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A Russian sports official ruled out any hint of doping after a skier was suspended for five days Friday in the first whiff of scandal at the start of the 2006 Winter Olympics
A Russian sports official ruled out any hint of doping after a skier was suspended for five days Friday in the first whiff of scandal at the start of the 2006 Winter Olympics. Cross-country competitor Natalia Matveyeva was found to have a high level of hemoglobin, the red substance in the blood that combines with oxygen to take it round the body, after a blood-test. However, Nikolai Durmanov, the head of the anti-doping department of the Russian Federal Agency for Physical Culture and Sport, said this was due to mountain training in the build-up to the Games, which open in Turin on Friday. "All our team was high in mountains in Armenia for a pre-competition practice," Durmanov said. "They are also in the mountains here in Italy." Exercise and training at high altitudes helps increase the flow of hemoglobin, thereby accentuating performance, but high levels are dangerous for athletes, which led to the five-day suspensions. Durmanov said that Matveyeva, who is scheduled to start in Ladies' Team Sprint on February 14, could still race, as there were ways to lower the level of hemoglobin. He said Matveyeva was not alone, as skiers from France, Germany, Belarus and the United States were facing the same problem. Russian cross-country skiers Larisa Lazutina and Olga Danilova were stripped of their medals and banned from participating in the sport for two years after they tested positive for doping at the 2002 Winter Olympics in Salt Lake City, Utah.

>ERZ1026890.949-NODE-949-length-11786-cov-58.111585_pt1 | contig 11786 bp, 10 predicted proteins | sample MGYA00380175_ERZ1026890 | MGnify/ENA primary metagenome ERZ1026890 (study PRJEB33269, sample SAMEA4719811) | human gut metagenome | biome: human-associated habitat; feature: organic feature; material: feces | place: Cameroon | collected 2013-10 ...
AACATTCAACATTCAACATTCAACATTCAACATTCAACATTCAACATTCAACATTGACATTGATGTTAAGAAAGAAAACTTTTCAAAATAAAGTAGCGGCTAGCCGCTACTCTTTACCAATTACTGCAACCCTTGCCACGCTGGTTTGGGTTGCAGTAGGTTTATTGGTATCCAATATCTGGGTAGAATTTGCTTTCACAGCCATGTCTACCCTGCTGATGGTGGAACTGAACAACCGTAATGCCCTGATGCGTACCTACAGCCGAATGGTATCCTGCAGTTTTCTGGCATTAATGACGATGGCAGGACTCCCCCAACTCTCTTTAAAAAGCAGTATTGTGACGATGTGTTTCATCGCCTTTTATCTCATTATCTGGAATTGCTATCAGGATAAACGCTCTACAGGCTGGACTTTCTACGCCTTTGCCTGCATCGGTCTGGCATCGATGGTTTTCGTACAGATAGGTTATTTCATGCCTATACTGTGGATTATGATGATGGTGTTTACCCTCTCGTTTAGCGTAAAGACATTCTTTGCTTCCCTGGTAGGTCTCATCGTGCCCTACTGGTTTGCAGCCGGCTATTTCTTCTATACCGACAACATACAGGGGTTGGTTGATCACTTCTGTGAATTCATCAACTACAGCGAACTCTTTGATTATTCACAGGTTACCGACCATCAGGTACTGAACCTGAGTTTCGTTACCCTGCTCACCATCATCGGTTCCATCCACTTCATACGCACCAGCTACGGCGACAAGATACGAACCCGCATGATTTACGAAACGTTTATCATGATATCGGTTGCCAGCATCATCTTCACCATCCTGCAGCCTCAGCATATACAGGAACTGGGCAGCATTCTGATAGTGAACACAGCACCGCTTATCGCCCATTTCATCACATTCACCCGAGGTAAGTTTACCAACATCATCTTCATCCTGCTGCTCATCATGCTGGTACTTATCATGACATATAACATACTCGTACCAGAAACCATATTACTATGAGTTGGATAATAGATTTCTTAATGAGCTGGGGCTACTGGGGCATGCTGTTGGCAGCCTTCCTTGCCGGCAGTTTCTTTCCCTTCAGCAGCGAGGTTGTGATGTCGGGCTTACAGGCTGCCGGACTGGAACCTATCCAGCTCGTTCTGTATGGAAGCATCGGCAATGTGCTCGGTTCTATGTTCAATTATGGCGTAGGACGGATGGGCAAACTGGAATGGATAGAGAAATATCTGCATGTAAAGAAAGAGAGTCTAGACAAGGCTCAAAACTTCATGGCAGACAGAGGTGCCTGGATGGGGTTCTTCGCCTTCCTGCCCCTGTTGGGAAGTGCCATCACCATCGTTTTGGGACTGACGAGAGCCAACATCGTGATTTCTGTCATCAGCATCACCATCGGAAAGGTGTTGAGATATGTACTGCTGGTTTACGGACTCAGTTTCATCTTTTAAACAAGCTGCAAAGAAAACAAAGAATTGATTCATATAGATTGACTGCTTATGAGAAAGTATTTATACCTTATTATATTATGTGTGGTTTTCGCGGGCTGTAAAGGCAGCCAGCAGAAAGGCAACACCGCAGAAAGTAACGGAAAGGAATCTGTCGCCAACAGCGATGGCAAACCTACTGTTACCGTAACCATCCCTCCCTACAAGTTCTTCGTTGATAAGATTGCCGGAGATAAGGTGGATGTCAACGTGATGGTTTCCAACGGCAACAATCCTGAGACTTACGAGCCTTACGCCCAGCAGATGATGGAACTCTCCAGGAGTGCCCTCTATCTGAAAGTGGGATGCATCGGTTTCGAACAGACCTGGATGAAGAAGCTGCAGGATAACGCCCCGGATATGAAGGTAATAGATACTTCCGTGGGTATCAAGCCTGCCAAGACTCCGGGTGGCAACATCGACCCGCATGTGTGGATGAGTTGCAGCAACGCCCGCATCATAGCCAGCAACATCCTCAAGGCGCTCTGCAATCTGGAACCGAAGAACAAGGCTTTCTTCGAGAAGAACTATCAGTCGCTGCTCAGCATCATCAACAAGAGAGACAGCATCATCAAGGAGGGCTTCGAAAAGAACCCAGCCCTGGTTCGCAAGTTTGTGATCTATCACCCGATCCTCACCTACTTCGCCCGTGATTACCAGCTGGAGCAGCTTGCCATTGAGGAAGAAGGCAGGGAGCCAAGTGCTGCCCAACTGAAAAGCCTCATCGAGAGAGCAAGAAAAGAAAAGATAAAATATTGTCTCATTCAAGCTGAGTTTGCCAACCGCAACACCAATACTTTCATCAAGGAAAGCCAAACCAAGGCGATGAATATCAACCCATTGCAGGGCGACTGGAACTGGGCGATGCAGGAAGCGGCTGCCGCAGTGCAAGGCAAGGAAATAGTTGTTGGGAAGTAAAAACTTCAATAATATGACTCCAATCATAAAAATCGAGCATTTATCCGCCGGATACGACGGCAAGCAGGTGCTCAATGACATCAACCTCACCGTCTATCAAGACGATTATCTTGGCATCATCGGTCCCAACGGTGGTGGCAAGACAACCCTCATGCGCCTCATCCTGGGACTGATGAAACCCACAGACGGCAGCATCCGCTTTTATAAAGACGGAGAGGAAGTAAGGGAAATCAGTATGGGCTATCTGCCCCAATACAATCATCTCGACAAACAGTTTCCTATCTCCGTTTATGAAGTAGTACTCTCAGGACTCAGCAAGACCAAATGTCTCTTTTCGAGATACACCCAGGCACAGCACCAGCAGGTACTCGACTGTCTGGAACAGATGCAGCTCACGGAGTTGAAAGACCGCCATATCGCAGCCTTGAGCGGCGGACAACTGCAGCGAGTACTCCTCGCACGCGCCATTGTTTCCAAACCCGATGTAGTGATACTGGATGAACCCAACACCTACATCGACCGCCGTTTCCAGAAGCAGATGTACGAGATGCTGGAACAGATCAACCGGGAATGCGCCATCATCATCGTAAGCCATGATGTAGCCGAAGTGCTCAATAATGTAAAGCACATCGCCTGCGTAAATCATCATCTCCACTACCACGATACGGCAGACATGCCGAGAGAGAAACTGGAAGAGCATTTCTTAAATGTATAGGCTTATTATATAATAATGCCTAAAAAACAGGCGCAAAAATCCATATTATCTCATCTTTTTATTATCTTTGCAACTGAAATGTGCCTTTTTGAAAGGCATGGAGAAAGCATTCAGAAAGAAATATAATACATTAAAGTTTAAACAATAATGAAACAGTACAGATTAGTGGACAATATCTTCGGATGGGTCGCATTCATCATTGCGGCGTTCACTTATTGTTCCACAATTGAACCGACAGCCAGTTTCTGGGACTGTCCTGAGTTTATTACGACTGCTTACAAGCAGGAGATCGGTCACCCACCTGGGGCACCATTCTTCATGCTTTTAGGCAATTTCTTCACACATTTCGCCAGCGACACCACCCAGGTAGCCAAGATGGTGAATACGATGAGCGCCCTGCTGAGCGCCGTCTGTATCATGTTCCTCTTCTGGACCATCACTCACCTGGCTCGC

Print A Russian sports official ruled out any hint of doping after a skier was suspended for five days Friday in the first whiff of scandal at the start of the 2006 Winter Olympics Bookmark A Russian sports official ruled out any hint of doping after a skier was suspended for five days Friday in the first whiff of scandal at the start of the 2006 Winter Olympics

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